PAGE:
Supervising a Freelance Attorney – Ethics Series, Part 2

Supervising a Freelance Attorney – Ethics Series, Part 2-0

Supervising a Freelance Attorney – Ethics Series, Part 2

Written by Desiree Nordstrom.

Law firms must consider the ethical ramifications that are actuated when they contract with a freelance attorney.

The American Bar Association’s (ABA) Model Rules of Professional Conduct (MRPC) begin with Rule 1.1 for good reason: Competence. Every client expects their attorney to be competent and to produce competent work. It states:

A lawyer shall provide competent representation to a client. Competent representation requires the legal knowledge, skill, thoroughness and preparation reasonably necessary for the representation.

Additionally, in Comment [6] to Model Rule 1.1 it states in part:

When using the services of nonfirm lawyers in providing legal services to a client, a lawyer also must reasonably conclude that such services meet the standard of competence under this Rule.

It is in the best interest of Law firms to hire only skilled contract attorneys with the appropriate experience required to perform the legal work needed.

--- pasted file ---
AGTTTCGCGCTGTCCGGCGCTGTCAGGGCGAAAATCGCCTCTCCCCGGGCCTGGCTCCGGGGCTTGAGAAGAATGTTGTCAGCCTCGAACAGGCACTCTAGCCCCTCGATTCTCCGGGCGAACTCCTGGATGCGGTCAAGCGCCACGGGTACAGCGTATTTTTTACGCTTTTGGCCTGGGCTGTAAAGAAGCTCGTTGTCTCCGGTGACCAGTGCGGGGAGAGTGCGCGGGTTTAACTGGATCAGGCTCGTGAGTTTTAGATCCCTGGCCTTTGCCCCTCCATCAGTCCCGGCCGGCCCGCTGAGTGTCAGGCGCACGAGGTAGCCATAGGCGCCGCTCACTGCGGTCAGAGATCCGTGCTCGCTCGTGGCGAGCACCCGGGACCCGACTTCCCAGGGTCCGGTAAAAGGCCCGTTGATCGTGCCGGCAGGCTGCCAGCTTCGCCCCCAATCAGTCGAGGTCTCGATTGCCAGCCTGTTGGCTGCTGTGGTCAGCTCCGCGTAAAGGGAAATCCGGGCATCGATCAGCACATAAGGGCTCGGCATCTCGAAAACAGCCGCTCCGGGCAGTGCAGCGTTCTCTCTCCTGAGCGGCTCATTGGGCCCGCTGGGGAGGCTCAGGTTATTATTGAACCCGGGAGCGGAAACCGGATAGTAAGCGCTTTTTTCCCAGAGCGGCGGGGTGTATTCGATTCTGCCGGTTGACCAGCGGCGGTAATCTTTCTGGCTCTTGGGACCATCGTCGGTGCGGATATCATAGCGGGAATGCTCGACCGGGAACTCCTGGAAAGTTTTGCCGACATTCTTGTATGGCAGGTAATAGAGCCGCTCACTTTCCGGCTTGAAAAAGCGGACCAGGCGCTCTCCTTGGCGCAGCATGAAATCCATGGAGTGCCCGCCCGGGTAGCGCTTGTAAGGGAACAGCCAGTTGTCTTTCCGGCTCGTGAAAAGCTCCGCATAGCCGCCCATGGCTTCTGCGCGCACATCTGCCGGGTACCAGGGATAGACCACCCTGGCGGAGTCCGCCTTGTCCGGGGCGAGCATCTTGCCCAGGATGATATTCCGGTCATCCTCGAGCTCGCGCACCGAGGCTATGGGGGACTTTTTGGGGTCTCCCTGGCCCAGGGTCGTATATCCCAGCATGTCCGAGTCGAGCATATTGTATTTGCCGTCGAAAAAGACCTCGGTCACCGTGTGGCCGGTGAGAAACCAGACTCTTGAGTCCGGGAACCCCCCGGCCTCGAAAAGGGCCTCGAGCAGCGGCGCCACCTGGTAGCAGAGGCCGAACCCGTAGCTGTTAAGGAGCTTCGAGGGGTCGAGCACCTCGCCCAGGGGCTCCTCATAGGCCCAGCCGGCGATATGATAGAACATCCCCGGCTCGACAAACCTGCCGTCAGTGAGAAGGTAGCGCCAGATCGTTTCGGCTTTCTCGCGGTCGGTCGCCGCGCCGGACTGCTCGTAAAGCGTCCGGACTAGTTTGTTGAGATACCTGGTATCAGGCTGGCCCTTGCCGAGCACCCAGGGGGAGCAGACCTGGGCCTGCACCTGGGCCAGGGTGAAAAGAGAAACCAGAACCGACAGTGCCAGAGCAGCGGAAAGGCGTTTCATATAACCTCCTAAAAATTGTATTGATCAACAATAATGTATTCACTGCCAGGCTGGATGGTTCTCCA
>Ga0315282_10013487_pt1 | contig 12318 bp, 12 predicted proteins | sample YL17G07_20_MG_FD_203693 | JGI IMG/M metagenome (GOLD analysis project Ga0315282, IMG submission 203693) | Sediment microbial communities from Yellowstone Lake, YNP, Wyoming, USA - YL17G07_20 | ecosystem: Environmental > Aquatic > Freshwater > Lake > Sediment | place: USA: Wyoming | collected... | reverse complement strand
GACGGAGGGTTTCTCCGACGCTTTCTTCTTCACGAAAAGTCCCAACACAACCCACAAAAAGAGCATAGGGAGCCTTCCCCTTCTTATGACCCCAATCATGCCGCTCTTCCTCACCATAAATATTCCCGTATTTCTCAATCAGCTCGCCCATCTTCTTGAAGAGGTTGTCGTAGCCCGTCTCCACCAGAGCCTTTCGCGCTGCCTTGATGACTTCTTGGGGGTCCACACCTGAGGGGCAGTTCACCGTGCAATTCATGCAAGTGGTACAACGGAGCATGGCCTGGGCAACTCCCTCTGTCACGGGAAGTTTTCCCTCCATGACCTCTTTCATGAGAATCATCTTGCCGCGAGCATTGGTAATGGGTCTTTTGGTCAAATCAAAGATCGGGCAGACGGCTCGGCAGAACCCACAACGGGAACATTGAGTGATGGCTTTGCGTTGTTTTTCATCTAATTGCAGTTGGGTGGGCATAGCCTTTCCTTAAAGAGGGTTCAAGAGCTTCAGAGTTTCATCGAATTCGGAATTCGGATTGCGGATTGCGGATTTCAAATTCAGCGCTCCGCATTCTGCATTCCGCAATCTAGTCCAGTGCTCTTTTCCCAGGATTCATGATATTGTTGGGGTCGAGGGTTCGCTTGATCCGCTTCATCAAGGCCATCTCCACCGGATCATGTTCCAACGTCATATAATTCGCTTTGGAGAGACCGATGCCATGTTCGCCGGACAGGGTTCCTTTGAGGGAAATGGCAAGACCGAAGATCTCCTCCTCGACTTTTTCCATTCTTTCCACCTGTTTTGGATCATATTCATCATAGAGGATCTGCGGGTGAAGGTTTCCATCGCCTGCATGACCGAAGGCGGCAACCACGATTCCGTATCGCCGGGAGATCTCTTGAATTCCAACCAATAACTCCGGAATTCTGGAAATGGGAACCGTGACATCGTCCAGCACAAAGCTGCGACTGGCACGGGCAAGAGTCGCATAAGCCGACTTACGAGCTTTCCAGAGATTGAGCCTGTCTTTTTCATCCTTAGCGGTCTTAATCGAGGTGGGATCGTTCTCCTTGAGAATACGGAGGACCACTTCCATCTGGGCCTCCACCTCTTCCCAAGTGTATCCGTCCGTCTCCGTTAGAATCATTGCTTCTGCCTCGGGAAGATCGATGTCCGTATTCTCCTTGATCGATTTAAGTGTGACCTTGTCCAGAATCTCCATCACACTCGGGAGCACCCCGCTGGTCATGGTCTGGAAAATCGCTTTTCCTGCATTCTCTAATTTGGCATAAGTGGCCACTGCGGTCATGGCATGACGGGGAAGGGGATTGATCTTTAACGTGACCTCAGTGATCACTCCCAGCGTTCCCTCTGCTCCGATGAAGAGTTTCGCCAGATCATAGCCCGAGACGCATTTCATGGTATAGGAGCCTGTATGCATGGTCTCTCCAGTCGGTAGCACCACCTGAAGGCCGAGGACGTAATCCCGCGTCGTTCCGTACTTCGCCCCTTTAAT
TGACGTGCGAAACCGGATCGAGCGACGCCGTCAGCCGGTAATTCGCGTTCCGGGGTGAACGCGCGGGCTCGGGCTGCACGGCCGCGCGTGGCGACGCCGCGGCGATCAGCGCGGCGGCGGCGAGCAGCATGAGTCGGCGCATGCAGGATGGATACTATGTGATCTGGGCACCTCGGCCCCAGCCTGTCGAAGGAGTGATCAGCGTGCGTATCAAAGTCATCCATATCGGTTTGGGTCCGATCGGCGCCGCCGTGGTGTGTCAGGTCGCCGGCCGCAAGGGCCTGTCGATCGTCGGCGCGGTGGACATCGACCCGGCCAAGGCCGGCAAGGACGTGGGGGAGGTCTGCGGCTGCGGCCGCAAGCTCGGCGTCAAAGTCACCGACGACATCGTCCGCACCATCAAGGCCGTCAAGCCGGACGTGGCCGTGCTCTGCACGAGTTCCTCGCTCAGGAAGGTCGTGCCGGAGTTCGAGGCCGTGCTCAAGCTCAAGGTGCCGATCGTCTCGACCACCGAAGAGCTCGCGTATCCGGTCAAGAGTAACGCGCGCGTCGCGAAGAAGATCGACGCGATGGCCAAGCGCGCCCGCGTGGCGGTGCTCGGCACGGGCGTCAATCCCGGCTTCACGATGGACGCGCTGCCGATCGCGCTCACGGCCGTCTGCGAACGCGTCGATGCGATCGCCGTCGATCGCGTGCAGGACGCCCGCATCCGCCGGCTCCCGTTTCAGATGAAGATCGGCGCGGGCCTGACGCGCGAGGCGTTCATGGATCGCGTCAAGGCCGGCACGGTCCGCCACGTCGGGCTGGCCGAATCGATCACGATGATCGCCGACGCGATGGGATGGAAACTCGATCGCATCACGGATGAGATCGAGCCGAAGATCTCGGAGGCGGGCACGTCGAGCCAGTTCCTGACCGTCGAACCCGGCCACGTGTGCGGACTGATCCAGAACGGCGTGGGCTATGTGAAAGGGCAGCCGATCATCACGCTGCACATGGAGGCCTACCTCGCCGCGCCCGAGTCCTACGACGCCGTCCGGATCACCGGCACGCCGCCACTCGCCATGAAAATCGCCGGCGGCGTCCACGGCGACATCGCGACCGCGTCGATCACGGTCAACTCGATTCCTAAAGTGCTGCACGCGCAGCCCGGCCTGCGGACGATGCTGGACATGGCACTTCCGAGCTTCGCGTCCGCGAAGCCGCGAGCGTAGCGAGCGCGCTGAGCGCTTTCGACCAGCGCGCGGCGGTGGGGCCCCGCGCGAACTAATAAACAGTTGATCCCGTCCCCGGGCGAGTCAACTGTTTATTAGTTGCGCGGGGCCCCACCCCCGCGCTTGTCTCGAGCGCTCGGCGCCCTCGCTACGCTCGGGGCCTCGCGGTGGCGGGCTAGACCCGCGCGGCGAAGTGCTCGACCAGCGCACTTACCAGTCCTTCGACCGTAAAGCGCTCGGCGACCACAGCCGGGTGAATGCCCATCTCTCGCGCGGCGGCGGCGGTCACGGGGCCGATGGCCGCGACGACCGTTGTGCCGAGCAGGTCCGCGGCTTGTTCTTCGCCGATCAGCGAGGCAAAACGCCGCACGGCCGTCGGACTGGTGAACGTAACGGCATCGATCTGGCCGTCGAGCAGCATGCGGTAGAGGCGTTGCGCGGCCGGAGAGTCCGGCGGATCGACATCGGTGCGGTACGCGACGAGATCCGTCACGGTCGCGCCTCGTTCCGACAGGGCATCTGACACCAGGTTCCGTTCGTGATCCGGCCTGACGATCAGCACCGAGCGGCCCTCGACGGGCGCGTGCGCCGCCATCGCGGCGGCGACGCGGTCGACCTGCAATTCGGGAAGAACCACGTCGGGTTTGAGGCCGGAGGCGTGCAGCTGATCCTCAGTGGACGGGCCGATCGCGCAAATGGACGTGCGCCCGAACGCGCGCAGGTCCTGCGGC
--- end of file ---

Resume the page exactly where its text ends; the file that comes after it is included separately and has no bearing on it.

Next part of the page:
When there is a relationship between a law firm and a freelance attorney, a supervising attorney usually is assigned to work directly with the freelancer and maintain responsibility for the quality of the freelancer’s work, as well as for the content of the work. This requires the supervising attorney to have knowledge and expertise sufficient enough to independently judge the quality of the work product. The supervising attorney cannot rely on the freelance attorney’s personal evaluation of their own work, because the hiring law firm ultimately is responsible to the client for proficient and competent work. The firm must retain responsibility for the work product in order to ensure compliance with this duty.

As always, each state has its own particular rules of conduct. A hiring law firm always should consult its local State Bar Acts and Rules of Professional Conduct for applicable rules in its jurisdiction.

To read more articles in our Ethics Series, click here, here, here, here, and here.


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